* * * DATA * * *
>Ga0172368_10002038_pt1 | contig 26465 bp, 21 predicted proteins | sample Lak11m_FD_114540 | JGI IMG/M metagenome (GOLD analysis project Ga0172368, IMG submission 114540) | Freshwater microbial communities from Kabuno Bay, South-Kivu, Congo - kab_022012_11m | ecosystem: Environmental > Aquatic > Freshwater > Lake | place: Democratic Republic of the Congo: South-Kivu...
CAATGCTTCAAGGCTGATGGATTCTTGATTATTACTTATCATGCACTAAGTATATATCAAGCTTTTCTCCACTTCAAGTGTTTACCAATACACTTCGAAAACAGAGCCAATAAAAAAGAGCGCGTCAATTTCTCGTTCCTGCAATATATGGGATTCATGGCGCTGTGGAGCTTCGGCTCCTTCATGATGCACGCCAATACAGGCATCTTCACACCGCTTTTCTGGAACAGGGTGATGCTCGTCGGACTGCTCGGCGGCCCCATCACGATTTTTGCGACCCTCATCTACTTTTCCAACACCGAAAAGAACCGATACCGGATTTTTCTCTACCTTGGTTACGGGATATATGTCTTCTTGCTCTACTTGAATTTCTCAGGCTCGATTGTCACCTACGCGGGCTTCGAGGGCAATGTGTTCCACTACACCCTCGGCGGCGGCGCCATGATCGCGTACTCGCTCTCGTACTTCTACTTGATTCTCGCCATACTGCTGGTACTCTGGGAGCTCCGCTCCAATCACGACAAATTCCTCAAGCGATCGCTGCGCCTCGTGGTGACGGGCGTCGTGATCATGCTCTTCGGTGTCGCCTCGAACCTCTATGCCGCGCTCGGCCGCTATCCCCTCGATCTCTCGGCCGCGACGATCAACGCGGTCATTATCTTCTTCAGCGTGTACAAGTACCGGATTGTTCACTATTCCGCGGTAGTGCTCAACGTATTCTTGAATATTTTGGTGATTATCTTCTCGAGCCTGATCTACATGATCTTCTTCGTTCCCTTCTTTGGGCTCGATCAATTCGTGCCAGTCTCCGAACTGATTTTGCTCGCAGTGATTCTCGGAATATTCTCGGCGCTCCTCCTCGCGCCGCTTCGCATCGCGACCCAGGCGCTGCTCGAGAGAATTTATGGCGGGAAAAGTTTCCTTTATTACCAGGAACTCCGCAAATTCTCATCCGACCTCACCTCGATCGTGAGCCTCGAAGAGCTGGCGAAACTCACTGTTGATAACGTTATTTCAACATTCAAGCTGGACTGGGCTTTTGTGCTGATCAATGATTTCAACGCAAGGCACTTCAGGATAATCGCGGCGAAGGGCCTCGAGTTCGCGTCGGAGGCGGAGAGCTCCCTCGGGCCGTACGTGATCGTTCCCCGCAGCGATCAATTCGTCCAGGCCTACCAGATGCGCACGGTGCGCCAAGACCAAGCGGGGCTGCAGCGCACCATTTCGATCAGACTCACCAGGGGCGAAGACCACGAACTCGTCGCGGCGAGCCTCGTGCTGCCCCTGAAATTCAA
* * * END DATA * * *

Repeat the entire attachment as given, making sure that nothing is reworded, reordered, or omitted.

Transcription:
>Ga0172368_10002038_pt1 | contig 26465 bp, 21 predicted proteins | sample Lak11m_FD_114540 | JGI IMG/M metagenome (GOLD analysis project Ga0172368, IMG submission 114540) | Freshwater microbial communities from Kabuno Bay, South-Kivu, Congo - kab_022012_11m | ecosystem: Environmental > Aquatic > Freshwater > Lake | place: Democratic Republic of the Congo: South-Kivu...
CAATGCTTCAAGGCTGATGGATTCTTGATTATTACTTATCATGCACTAAGTATATATCAAGCTTTTCTCCACTTCAAGTGTTTACCAATACACTTCGAAAACAGAGCCAATAAAAAAGAGCGCGTCAATTTCTCGTTCCTGCAATATATGGGATTCATGGCGCTGTGGAGCTTCGGCTCCTTCATGATGCACGCCAATACAGGCATCTTCACACCGCTTTTCTGGAACAGGGTGATGCTCGTCGGACTGCTCGGCGGCCCCATCACGATTTTTGCGACCCTCATCTACTTTTCCAACACCGAAAAGAACCGATACCGGATTTTTCTCTACCTTGGTTACGGGATATATGTCTTCTTGCTCTACTTGAATTTCTCAGGCTCGATTGTCACCTACGCGGGCTTCGAGGGCAATGTGTTCCACTACACCCTCGGCGGCGGCGCCATGATCGCGTACTCGCTCTCGTACTTCTACTTGATTCTCGCCATACTGCTGGTACTCTGGGAGCTCCGCTCCAATCACGACAAATTCCTCAAGCGATCGCTGCGCCTCGTGGTGACGGGCGTCGTGATCATGCTCTTCGGTGTCGCCTCGAACCTCTATGCCGCGCTCGGCCGCTATCCCCTCGATCTCTCGGCCGCGACGATCAACGCGGTCATTATCTTCTTCAGCGTGTACAAGTACCGGATTGTTCACTATTCCGCGGTAGTGCTCAACGTATTCTTGAATATTTTGGTGATTATCTTCTCGAGCCTGATCTACATGATCTTCTTCGTTCCCTTCTTTGGGCTCGATCAATTCGTGCCAGTCTCCGAACTGATTTTGCTCGCAGTGATTCTCGGAATATTCTCGGCGCTCCTCCTCGCGCCGCTTCGCATCGCGACCCAGGCGCTGCTCGAGAGAATTTATGGCGGGAAAAGTTTCCTTTATTACCAGGAACTCCGCAAATTCTCATCCGACCTCACCTCGATCGTGAGCCTCGAAGAGCTGGCGAAACTCACTGTTGATAACGTTATTTCAACATTCAAGCTGGACTGGGCTTTTGTGCTGATCAATGATTTCAACGCAAGGCACTTCAGGATAATCGCGGCGAAGGGCCTCGAGTTCGCGTCGGAGGCGGAGAGCTCCCTCGGGCCGTACGTGATCGTTCCCCGCAGCGATCAATTCGTCCAGGCCTACCAGATGCGCACGGTGCGCCAAGACCAAGCGGGGCTGCAGCGCACCATTTCGATCAGACTCACCAGGGGCGAAGACCACGAACTCGTCGCGGCGAGCCTCGTGCTGCCCCTGAAATTCAA